Rebecca Johnson ’96 knows that on a normal day, the Boys & Girls Club of Washington County plays a crucial role helping children develop academic and social skills and helping working parents ensure that their children have a safe place to be before and after school.
“When the pandemic hit and a lot of children had to learn from home, many of those children were without the resources to do so — and with this region experiencing levels of food insecurity higher than normal, the Boys & Girls Club became a lifeline,” says Johnson, who was named Executive Director in 2018.
From March through June 2020, while most people worked from home due to mandates, a handful of staff at the Boys & Girls Club continued to work at the center, collaborating with Marietta City Schools and GoPacks, to serve as a food pickup site for children in the community who typically relied on the school system for breakfasts, lunches and food during the weekends. For the families who didn’t have transportation to the center, Johnson and a small staff loaded the nonprofit’s two vans and delivered the food.
“Becca has given 110 percent since the first day she walked in the door,” says Angie Scott, who served as the Interim Director while the board searched for a permanent Executive Director. “She believes what the Boys & Girls Club is all about, and she believes in the reasons why we do the things we do.”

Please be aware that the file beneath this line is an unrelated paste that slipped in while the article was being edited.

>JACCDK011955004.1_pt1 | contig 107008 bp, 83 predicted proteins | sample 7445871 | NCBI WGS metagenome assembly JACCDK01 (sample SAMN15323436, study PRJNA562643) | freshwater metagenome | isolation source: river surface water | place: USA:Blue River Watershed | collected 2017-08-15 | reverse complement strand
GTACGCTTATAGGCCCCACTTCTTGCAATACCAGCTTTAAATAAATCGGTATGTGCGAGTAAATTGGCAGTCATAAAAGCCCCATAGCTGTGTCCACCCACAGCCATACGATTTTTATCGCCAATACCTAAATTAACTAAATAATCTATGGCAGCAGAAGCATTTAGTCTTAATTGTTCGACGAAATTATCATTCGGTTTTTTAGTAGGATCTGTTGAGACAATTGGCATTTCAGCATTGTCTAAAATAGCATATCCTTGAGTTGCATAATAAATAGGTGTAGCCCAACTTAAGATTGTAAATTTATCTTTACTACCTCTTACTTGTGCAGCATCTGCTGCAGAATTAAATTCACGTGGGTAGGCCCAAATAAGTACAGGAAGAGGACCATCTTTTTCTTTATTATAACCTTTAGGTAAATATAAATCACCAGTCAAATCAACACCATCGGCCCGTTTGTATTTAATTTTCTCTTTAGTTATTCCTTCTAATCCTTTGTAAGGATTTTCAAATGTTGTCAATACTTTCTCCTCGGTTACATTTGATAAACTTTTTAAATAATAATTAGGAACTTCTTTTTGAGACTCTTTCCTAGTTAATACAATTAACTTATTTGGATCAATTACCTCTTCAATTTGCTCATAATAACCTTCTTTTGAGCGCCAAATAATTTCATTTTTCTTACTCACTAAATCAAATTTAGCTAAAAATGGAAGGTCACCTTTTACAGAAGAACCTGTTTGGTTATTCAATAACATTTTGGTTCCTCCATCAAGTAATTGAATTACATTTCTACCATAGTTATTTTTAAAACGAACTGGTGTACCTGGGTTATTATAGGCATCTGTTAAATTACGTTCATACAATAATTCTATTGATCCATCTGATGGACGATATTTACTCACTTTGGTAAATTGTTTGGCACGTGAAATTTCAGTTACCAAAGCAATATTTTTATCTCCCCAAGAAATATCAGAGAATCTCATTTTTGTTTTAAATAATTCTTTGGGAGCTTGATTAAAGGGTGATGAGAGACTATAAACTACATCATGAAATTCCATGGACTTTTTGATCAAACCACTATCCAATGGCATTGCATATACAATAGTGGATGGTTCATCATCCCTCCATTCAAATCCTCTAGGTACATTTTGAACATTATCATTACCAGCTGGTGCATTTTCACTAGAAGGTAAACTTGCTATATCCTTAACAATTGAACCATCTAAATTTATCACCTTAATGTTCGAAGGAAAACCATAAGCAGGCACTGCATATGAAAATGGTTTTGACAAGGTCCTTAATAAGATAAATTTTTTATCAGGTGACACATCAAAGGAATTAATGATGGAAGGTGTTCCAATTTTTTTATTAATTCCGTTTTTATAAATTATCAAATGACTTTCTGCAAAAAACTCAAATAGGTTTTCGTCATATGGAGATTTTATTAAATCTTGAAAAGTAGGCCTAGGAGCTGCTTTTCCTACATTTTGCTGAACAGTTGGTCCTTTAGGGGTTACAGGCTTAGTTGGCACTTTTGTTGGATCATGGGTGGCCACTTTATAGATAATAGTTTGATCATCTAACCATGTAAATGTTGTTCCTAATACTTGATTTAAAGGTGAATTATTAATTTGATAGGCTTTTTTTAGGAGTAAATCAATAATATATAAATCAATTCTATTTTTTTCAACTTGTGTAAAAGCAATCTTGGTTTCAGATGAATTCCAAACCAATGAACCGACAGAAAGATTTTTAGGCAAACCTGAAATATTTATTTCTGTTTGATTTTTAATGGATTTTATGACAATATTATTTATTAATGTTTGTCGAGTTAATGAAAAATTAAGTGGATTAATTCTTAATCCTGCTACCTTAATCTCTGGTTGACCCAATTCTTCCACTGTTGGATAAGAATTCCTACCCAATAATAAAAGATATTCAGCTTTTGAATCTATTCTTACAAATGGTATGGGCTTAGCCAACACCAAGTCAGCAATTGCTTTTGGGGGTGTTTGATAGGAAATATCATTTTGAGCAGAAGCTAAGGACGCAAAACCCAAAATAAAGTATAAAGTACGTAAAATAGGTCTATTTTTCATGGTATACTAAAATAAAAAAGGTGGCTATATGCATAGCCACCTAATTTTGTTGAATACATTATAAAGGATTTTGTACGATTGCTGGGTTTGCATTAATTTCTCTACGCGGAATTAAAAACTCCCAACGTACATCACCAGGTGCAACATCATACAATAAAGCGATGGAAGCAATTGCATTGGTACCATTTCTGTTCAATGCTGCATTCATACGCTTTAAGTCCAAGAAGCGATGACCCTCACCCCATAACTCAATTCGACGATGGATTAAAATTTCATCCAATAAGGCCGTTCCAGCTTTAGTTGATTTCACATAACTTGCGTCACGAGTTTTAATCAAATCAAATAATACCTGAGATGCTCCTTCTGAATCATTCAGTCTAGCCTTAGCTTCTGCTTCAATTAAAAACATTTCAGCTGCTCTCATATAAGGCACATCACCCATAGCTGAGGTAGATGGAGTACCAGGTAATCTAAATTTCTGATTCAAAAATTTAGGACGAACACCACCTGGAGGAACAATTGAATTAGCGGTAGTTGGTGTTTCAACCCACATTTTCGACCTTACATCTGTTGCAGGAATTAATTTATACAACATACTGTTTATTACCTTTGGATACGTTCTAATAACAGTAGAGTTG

The organization’s mission is to provide opportunities for youth to help them become well-rounded citizens, develop academic skills and become college and career ready, and to give them a safe place to be when they’re not in school, says Johnson, who began her professional career as a teacher and later served as principal at Caldwell Elementary School. She became involved with the Boys & Girls Club initially with her husband through fundraising events. The organization is currently working to build a gym and to raise funds to also add a teen center/music studio.
“I was in public education for 22 years, but I just needed to do more,” Johnson says. “Honestly, I feel like in the position I’m in now, I’ve had more impact in my community and with the kids and the families that need it the most by being here. I have gone to legislative days in Columbus. I’ve been to lunch with Gov. (Mike) DeWine and (his wife) Fran to talk about kids in Ohio. I had an impact as a teacher and as a principal, but now as Executive Director at the Boys & Girls Club, I feel like I have a bigger impact for our local kids — and we’re the only one in Southeastern Ohio. So when I have a seat at the table statewide, I try to make sure that I have an impact and I have a voice.”